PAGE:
UPDATED 23:05 EST / APRIL 07 2022

SECURITY

Fox News database with 13M records found exposed online

Records belonging to Fox News have been exposed online through a database unprotected by a password, according to a report today.

Security researcher Jeremiah Flower and the Website Planet research team discovered that the exposed database included about 58 gigabytes of data in just short of 13 million records. The records included Fox News content, storage information, internal Fox emails, usernames, employee ID numbers, affiliate station information and more. One folder is said to have contained 65,000 names of celebrities, cast and production crew members and their internal Fox identification reference numbers.

Many of the exposed files were labeled “prod,” which is usually an abbreviation for production or live records. Other files reference “CRM,” as in customer relationship management. Fowler noted that a content management system helps an organization manage digital content. The digital asset management database shows a detailed look at the internal collaborative environment divided by users, administrators and content.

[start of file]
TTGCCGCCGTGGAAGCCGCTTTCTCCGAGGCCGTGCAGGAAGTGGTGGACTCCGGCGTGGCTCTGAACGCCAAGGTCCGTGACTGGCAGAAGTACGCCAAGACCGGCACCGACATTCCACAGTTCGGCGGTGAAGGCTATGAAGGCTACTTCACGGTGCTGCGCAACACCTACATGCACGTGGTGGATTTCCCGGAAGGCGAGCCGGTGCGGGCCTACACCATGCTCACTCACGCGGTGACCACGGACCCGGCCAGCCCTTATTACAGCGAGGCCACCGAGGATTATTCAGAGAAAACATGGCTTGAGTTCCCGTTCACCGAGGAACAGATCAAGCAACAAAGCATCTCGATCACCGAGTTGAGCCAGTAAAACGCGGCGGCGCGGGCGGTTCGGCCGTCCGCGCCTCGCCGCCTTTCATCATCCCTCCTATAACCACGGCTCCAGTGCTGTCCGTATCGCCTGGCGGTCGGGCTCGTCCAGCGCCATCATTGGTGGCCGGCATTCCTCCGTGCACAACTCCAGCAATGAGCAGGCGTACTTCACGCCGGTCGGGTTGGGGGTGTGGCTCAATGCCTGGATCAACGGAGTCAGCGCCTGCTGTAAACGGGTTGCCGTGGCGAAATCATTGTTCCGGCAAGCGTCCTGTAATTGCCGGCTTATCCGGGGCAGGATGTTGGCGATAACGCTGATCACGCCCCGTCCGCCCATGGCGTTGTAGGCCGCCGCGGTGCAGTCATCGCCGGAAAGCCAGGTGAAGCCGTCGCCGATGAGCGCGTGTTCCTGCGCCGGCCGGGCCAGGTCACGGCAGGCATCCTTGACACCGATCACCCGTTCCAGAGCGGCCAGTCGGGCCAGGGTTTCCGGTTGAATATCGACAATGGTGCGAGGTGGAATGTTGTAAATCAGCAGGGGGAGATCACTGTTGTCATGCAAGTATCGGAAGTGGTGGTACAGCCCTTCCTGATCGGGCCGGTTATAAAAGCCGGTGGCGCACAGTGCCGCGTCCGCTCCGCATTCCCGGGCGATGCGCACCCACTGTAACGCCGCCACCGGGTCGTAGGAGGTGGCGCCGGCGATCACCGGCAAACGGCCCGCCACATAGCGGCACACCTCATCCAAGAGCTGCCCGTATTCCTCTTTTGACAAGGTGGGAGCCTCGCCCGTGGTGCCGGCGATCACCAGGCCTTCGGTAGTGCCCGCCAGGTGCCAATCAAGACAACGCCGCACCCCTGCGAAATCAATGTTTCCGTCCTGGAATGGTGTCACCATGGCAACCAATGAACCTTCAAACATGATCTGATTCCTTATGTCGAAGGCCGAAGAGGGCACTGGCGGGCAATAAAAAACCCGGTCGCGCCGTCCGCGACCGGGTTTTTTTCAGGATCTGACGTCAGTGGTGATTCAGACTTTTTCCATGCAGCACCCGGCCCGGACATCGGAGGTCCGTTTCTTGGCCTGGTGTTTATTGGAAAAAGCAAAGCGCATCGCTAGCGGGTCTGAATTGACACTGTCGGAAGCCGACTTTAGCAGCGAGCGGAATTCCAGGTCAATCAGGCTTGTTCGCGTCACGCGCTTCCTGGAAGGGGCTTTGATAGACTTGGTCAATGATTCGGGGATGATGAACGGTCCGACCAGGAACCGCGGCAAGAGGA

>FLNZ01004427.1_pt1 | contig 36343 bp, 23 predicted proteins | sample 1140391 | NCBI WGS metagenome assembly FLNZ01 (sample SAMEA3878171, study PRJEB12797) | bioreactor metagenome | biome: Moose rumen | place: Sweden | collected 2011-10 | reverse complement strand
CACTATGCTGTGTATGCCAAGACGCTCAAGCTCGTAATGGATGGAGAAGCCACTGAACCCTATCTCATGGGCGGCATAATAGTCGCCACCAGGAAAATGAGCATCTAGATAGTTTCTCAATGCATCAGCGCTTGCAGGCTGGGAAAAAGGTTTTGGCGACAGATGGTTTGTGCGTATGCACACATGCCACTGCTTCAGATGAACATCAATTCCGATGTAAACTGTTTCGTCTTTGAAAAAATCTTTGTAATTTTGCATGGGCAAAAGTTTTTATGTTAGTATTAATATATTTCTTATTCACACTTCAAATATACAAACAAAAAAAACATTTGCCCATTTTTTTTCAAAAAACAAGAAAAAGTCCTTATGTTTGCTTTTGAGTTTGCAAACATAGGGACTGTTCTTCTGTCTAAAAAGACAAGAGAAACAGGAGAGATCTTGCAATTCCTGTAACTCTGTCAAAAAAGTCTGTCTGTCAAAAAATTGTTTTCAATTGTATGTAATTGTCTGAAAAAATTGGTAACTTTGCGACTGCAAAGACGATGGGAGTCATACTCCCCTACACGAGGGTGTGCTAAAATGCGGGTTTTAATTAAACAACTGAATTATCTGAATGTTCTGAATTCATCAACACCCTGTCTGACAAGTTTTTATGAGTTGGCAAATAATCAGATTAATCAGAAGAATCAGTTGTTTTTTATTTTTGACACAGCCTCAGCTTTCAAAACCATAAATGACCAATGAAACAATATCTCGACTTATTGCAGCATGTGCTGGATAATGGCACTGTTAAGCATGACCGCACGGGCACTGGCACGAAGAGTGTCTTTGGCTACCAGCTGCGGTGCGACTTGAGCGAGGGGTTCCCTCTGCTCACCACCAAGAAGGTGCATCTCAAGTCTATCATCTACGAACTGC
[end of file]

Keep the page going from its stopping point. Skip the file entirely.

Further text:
Fox News responded to the data breach by claiming that exposed files were part of a “development environment not connected to any production environment.” The exposed database has since been taken down.

Whether it was test data, as Fox News suggests, or real data is subject to speculation.

“Using real or realistic data at scale is an important test for most systems before they go live,” Willy Leichter, chief marketing officer of security automation solutions provider LogicHub Inc., told SiliconANGLE. “But this is where we see developers get careless, or simply disregard security best practices. The almost 13 million records exposed could have fit on a single USB stick and the data was likely shared by multiple developers – who probably felt password protection was a hassle.”

Leichter noted that it’s unknown whether the data was actually stolen but should assume it was. “Research has shown that a new, unprotected server spun up on Amazon Web Services Inc. will be scanned by hackers in less than 10 minutes,” Leichter explained. “If a researcher found this database unprotected, we should assume that the army of hackers has already found and exploited it.”

James McQuiggan, security awareness advocate at security awareness training company KnowBe4 Inc., commented that when organizations, contractors and third-party suppliers work on data that contains personally identifiable information, they must have policies, procedures and audits requiring password protection and data encryption.

“Whenever organizations upload data to be accessible via the cloud, all data must be secured and restricted to authorized users to reduce the risk of a sensitive data leak,” McQuiggan added. “With proper and robust security education and training, developers can understand and implement adequate access and identity management controls, which support the organization’s policies to protect all uploaded data.”

Photo: Rae Whitlock/Wikimedia Commons

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